Can collaboration extinguish sexual harassment?

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Performing Arts Editor

A survey conducted by the MEAA has revealed at least 40% of participants have been sexually harassed; it is hoped cross-sector collaboration will provide a solution.
Can collaboration extinguish sexual harassment?

Conducted between July and November, a survey conducted by the Media, Entertainment & Arts Alliance (MEAA) together with a team of freelance artists led by Sophie Ross, has revealed the severity of sexual harassment in the theatre sector.

The data shows that at least 40% of 1,124 people who took part in the survey had experienced sexual harassment – ranging from suggestive comments or jokes, unnecessary or unwelcome physical familiarity, receiving intrusive questions about their private life, and staring or leering.


A similar number of respondents reported witnessing sexual harassment.

The survey also suggests that existing policies designed to address sexual harassment are ineffective, with 53% of victims and 60% of witnesses saying they had never reported sexual harassment, criminal misconduct or bullying for reasons ranging from worries about professional repercussions, a belief that they did not think anything could be done, fears that reporting would worsen the situation, or hope that it would resolve itself.

Zoe Angus, director of MEAA’s Equity section for performers and actors, said that while the low rate of reporting of sexual harassment and bullying pointed towards a historically poor culture in the theatre sector, companies were now acknowledging they had sometimes failed in their responsibility to provide a safe and secure workplace for performers.

‘A staggering 58% of respondents to the survey said they were rarely or never made aware of any relevant policies or processes for dealing with these issues. And 47% told us that when they did make a report, the situation was not handled well and in half those cases, it even got worse,’ said Angus.

‘When an individual complains that they have been victim of or witnessed harassment or bullying, they should be able to expect their complaint will be taken seriously and result in action.’

Image via MEAA

An independently facilitated forum will be held in the first quarter of 2018 to drive real change and create lasting solutions to prevent sexual harassment in live theatre. The forum will include representatives from all major state theatre companies, MEAA and freelance artists.

‘We now have an opportunity to work together to solve this problem. We hope this will be the start of a collaborative effort to create change,’ said Angus.

MEAA has welcomed the commitment from the Confederation of Australian State Theatres (CAST) and Griffin Theatre to work together to address sexual harassment.

‘When an individual complains that they have been victim of or witnessed harassment or bullying, they should be able to expect their complaint will be taken seriously and result in action. The grim lesson from this data is that there are not effective practices in place in Australian theatres to prevent or deal with sexual harassment and bullying,’ Angus said.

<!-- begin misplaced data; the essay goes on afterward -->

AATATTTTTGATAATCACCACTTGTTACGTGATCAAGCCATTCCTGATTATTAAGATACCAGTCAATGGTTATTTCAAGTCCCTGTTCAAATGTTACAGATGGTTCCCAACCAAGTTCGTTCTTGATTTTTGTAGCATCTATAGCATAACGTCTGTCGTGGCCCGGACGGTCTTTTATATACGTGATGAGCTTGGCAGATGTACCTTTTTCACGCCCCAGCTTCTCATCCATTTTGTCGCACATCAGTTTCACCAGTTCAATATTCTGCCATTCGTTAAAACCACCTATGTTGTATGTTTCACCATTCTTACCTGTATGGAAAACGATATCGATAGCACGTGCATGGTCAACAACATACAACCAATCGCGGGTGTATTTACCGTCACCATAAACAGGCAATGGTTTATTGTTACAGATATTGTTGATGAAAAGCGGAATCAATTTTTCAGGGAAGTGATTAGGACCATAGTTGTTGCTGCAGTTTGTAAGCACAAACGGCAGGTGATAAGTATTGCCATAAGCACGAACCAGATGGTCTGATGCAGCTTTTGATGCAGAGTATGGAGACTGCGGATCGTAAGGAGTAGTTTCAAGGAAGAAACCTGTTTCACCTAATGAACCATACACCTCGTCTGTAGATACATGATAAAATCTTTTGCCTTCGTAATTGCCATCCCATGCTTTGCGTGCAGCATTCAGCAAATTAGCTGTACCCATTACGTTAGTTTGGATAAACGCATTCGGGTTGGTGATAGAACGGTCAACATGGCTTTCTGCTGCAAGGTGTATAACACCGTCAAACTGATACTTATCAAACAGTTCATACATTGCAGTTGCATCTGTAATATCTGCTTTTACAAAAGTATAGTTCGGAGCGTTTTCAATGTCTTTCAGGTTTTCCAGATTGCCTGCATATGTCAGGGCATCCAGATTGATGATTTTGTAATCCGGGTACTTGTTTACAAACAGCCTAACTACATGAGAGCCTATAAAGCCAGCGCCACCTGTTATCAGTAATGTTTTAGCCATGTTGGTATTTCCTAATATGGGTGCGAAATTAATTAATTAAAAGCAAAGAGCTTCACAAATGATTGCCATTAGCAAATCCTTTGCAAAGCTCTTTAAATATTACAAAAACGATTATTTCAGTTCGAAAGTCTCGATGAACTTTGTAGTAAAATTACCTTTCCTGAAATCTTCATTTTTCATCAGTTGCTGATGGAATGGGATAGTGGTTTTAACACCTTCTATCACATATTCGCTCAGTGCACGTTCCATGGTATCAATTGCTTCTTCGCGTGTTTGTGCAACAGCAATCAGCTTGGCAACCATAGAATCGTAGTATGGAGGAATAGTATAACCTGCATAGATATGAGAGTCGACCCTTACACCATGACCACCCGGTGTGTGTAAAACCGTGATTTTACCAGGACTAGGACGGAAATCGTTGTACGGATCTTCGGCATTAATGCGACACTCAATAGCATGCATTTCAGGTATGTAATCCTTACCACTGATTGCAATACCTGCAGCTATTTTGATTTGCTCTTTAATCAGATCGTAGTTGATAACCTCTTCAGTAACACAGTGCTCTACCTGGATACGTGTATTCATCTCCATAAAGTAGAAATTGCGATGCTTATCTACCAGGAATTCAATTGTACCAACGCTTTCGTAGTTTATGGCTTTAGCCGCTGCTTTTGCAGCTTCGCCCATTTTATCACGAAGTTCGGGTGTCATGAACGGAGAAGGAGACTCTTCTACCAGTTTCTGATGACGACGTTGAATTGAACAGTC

‘The positive response from CAST to agree to work together gives us great hope that change is on the way.’

Read: State theatre companies condemn sexual harassment

Following an earlier statement, the Confederation's members (Bell Shakespeare, Belvoir, Black Swan, Circus Oz, Malthouse, MTC, Queensland Theatre, State Theatre Company SA and STC) reiterated their committment to working collectively to stamp out sexual harassment.

'The [MEAA's] findings provide sobering evidence of the negative experience of many artists working in Australian live performance. Coming at a time of scrutiny and reflection around the world with regard to bullying and harassment in the entertainment industry, CAST companies consider that the release of the survey results will help fuel a turning point in the Australian environment.

'We accept that it is our responsibility – as the current generation of leaders of CAST companies – to acknowledge any failure of our organisations to act effectively at all times in the past, and to ensure that as of now we commit to creating lasting and positive change for the future.

'To that end, CAST companies have enthusiastically accepted an offer from the MEAA to work collaboratively on a review of policies and procedures in theatre work places, and also to explore the circumstances that might lead to inappropriate behaviours, and those that militate against effective reporting and management of cases. It is anticipated that the parties will convene working groups early in the new year,' the statement read.

Angus said Equity also acknowledged that the survey results were a wake-up call for performers as well as management, with 35% of survey participants saying the perpetrator was another cast member.

‘Equity is committed to educating our members about sexual harassment, how to spot it, how to report it, and how to prevent it. We have no tolerance for this kind of behaviour, regardless of who the perpetrator is, and we will redouble our efforts to ensure that performers behave respectfully towards each other.’

She said Equity would look at a suite of solutions, including better empowering cast and crew to speak up when they feel uncomfortable, and ensuring that all theatre companies have effective, easily accessible policies and procedures in place.

Sophie Ross, who worked closely with MEAA throughout the research process, said: ‘Our aim is to ensure that no-one is harassed or bullied at a major theatre company in Australia. If they are, they must be able to access the help they need.

‘We want to set a standard for the broader industry and ensure that our theatres are safe and free of harassment.’

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